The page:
“I’m sorry,” Narcissa repeats, defeated. “I tried to convince Bella to keep quiet but she wouldn’t, she was so pleased to finally be able to prove to Mother that she was right.” After a pause, she adds, “she was bound to find out one day.”
“I suppose so,” she mutters bitterly, standing up and approaching the sink, her eyes staring out of the misty window. “No doubt I have brought shame upon our family, even worse than before.”
“Mother was heartbroken when you left, Andromeda, you know that,” Narcissa responds heatedly, banging a fist on the table. “You were her favourite, it nearly destroyed her when you ran away. Don’t forget that you left a large hole in our family, she was devastated.”
The words sting, they are meant to, but Andromeda does not want to hear them. She knows how it must have looked to her sisters; one whispered argument and two packed bags later, she had left them.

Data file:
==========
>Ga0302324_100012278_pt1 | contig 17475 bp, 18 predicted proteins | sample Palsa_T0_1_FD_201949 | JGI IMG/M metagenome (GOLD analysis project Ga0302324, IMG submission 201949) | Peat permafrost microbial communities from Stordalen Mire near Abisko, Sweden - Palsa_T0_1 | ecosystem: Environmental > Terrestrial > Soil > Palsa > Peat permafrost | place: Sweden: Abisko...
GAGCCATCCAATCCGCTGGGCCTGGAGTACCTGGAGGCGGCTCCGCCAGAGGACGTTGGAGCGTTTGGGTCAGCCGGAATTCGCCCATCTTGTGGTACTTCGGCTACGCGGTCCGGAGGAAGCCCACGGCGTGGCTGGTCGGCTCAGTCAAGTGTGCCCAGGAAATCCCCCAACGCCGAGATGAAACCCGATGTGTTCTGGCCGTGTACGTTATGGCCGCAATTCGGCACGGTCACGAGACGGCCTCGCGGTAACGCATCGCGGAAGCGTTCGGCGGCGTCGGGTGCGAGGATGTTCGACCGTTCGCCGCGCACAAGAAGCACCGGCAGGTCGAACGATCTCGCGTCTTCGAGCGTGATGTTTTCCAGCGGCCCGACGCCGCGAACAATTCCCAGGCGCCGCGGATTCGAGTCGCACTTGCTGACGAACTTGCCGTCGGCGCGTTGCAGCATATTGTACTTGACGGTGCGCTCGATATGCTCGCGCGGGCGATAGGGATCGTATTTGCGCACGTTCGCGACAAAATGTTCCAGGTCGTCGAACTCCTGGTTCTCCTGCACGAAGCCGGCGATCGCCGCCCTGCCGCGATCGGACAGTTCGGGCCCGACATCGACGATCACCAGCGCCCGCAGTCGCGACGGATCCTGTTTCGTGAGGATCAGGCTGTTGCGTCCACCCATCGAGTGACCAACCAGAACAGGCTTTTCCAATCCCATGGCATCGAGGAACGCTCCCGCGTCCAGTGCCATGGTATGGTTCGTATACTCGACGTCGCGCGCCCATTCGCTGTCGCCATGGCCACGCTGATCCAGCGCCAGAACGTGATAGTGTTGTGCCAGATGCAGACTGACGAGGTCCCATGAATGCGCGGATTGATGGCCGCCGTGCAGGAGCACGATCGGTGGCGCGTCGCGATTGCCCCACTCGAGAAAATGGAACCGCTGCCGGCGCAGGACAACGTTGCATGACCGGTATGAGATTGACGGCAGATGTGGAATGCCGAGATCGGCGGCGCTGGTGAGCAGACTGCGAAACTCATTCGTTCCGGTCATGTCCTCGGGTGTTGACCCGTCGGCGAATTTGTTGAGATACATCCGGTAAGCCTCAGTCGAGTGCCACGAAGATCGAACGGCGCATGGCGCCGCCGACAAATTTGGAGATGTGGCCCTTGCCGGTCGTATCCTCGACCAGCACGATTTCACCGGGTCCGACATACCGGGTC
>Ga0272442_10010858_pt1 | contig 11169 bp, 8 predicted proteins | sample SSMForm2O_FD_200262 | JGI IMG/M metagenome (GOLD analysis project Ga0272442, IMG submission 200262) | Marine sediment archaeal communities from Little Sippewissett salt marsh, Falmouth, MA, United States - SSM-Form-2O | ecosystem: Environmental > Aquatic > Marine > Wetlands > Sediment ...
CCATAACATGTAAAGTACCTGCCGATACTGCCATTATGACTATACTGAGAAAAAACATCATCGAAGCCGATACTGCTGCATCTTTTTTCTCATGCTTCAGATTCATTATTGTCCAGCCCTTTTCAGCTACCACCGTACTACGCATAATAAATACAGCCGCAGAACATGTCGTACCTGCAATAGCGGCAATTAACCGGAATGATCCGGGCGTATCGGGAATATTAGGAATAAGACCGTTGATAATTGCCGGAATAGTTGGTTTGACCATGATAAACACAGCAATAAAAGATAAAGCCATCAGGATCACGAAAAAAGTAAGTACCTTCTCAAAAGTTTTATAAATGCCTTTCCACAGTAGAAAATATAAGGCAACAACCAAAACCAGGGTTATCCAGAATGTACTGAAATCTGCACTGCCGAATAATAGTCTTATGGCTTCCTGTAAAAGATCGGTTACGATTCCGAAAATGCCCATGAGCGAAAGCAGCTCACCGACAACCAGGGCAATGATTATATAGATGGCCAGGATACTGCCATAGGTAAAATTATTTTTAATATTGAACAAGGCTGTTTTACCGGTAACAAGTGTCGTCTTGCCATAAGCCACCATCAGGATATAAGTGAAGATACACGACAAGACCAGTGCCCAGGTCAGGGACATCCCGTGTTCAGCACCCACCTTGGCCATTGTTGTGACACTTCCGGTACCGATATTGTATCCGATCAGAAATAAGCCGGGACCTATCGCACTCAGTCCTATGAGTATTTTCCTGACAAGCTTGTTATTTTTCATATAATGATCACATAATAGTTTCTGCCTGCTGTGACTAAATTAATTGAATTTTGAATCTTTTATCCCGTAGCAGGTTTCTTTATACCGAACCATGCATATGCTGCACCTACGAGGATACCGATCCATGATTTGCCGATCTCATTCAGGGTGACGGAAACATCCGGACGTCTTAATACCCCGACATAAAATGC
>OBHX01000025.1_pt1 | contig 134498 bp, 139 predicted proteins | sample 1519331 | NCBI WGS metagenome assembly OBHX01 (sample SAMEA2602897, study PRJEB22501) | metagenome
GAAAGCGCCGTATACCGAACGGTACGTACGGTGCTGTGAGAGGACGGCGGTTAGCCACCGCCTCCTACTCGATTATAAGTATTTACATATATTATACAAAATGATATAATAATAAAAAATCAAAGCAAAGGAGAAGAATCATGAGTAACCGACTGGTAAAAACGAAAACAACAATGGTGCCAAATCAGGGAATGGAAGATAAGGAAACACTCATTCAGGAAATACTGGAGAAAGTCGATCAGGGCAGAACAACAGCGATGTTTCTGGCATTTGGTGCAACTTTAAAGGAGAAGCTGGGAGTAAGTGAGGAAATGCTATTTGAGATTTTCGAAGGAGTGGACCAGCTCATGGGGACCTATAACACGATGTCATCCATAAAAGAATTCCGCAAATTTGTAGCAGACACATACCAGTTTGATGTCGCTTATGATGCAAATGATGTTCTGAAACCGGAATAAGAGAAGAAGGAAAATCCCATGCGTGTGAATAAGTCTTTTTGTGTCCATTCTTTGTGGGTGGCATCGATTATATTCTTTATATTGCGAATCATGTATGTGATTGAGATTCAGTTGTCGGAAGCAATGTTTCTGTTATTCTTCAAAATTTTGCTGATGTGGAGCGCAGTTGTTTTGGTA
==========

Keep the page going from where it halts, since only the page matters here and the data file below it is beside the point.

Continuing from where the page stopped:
Shaking her head, Andromeda turns to face her sister. “Yet she would still rather I left than live under her roof, friend of a Mudblood. You weren’t there that night, the night she threw me out of her house. I’ll never forget it, Cissy.” Pink cheeks and wild eyes, she dabs at the tears forming with her finger. “She hated me ever since she found out I had befriended Ted, you know that. She couldn’t bear the disloyalty. I was her favourite as long as I was upholding the family honour.”
Narcissa matches her height exactly, rising from her chair to face her sister. A delicate hand rests on Andromeda shoulder, brushing the dark hair that has fallen there carelessly. “She loved you and you turned your back on her. We all felt betrayed, Dromeda.”
Shrugging off Narcissa’s hand, she turns away, catching the tears with her palm before they can escape, before they are seen. “Then you know how it feels, how stupid it is to trust someone.”
Slowly, Narcissa withdraws her hand, clasping it to her chest, where white skin contrasts with dark robes. “I was trying to help.” Her voice catches in her throat, but when Andromeda turns to face her she finds her eyes are as dry as bone. She is close to tumbling, near to falling and Andromeda refuses to catch her.